Monday, November 26, 2007

T - 4 and counting...

Advent is almost here! You can countdown to the big day (if you are so inclined) in a crafty, arty way here starting Saturday.

Monday, November 19, 2007

Haiku Monday

Snow, wonderful snow
Better appreciated

Without a schedule.

Saturday, November 17, 2007

a summer sorority

I don't have any sisters; I'm the oldest of 3 with 2 younger brothers. (In case you don't like sums.) I always wanted a sister, preferably a twin. Ok, not something that can be accomplished after the fact, but one can wish. I'm in awe of those women who grew up in families of females. They seem to have some innate knowledge that is lost on me. My mother grew up with 2 sisters yet she is surprisingly "un-girly." I know I was a conundrum to her--I loved curls in my hair, dresses, and dolls. At seventeen, I found a salon that did manicures, made an appointment, walked to it and spent my babysitting money on a real manicure. And now? Now I am the mother of two rapacious boys. The only reason I'm not outnumbered is because the cats are all girls. So, imagine my delight when I discovered The Penderwicks, a debut novel for middle grade readers that garnered the National Book Award in 2005. The four motherless Penderwick sisters (a smart one, a responsible one, a dreamy one, and a little one) spend summer vacation in the Berkshires with their father. There they meet a lonely boy, a truly awful adult and have wonderful adventures. How could anyone resist a family that has MOPS (Meeting of Penderwick Sisters), MOOPS (Meeting of Older Penderwick Sisters) and naturally gives spokesmenship and authority to the OAP (Oldest Available Penderwick)? An obvious choice for summer reading, the Penderwicks would be a great family to hang with on cold, dreary November days. Red curtained window seats not mandatory.

Thursday, November 15, 2007

Time for Bed

Little brother has rediscovered Mem Fox's Time for Bed which was the bedtime story for many months over a year ago. It is a sweet book although he is convinced that the child at the end is sad. I'm assuming the illustrator (Jane Dyer) was going for sleepy but then again little brother considers falling asleep to be a major tragedy these days.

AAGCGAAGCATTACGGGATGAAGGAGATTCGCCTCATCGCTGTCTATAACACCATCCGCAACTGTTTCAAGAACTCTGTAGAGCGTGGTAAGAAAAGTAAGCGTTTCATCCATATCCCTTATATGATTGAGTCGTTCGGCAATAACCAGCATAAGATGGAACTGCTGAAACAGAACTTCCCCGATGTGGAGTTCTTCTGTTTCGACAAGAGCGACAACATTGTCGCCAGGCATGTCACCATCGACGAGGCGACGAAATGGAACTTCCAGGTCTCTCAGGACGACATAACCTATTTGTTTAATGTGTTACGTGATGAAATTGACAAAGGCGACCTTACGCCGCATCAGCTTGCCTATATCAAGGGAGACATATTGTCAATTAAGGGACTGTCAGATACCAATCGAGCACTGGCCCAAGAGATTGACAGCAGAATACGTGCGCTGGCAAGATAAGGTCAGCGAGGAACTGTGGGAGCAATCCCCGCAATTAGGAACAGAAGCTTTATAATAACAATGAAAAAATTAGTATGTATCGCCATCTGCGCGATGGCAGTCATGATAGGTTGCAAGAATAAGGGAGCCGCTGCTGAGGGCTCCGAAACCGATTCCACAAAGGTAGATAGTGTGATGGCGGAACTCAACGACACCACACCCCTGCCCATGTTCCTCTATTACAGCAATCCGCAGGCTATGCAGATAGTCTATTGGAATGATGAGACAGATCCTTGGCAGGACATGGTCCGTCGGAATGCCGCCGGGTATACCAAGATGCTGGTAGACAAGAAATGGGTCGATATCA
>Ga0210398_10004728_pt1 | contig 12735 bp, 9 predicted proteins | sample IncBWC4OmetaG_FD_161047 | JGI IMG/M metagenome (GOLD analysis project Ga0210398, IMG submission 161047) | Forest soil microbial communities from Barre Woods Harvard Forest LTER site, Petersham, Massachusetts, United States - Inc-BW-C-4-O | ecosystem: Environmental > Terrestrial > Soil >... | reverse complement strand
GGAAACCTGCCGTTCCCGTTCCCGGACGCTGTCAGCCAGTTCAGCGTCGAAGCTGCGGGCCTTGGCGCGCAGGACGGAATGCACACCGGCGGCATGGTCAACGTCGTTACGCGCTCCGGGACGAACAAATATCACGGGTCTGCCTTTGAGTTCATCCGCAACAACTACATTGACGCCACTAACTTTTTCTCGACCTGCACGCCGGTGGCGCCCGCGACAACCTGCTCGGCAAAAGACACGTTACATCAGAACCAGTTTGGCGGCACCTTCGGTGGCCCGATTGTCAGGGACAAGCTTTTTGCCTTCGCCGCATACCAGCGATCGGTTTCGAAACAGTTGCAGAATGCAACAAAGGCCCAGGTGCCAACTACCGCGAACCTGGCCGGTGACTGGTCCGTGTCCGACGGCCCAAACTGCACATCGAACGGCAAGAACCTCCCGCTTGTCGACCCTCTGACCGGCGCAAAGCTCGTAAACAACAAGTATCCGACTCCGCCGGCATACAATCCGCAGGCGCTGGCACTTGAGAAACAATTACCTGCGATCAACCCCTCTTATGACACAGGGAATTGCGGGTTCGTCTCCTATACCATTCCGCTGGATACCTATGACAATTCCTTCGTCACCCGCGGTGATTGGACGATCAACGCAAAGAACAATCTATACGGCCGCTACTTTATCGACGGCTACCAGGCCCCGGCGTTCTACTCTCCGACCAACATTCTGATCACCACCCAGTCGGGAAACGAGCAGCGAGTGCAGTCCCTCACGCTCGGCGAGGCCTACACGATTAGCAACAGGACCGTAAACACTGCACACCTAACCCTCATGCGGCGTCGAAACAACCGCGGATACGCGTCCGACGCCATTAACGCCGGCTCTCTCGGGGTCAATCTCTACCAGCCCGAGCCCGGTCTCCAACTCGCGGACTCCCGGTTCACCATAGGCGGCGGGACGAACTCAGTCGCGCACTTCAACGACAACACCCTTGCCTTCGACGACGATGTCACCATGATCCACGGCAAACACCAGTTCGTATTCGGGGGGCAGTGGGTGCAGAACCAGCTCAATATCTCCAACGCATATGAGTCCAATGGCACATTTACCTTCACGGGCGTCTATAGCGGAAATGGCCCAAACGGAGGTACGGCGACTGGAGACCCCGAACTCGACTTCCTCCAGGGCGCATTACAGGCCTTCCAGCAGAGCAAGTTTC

Time for bed, little mother, little mother.
You're so tired that you couldn't do other.


Wednesday, November 14, 2007

J 294.52 (The Ramayana)

It all started because I wanted to read something scary without necessarily reading something "Halloween-y." It was the week before Halloween and the library shelves had slim pickings for anyone wanting a genuine Halloween story. So....I brought home Linda Ashman's The Essential Worldwide Monster Guide illustrated by Caldecott Medal winner David Small. In rhyme, the author describes 13 mythical beasts from around the world. At our house, Ravana, demon king of the Rakshasas quickly became the favorite. With his ten heads and 20 arms, what little boy could resist him? Next thing I know, big brother is on the phone to Nana asking her to accompany him to India. "Just to look, Nana." Because, of course, Ravana is far too dangerous to approach."Now Nana, if we see Ravana and I say let's go, what are you going to do? Good. Let's practice. Let's go! Now, what do you do! Very good!" We watched Alfonso Cuaron's version of A Little Princess which frames Sara Crewe's story with portions of the Ramayana, drawing parallels between the two. (I'll admit that the movie is truer to the Shirley Temple movie of 1939 than to the original book, but Cuaron is a genius. His use of color and imagery take both this movie and the third Harry Potter movie to another level. But I digress.)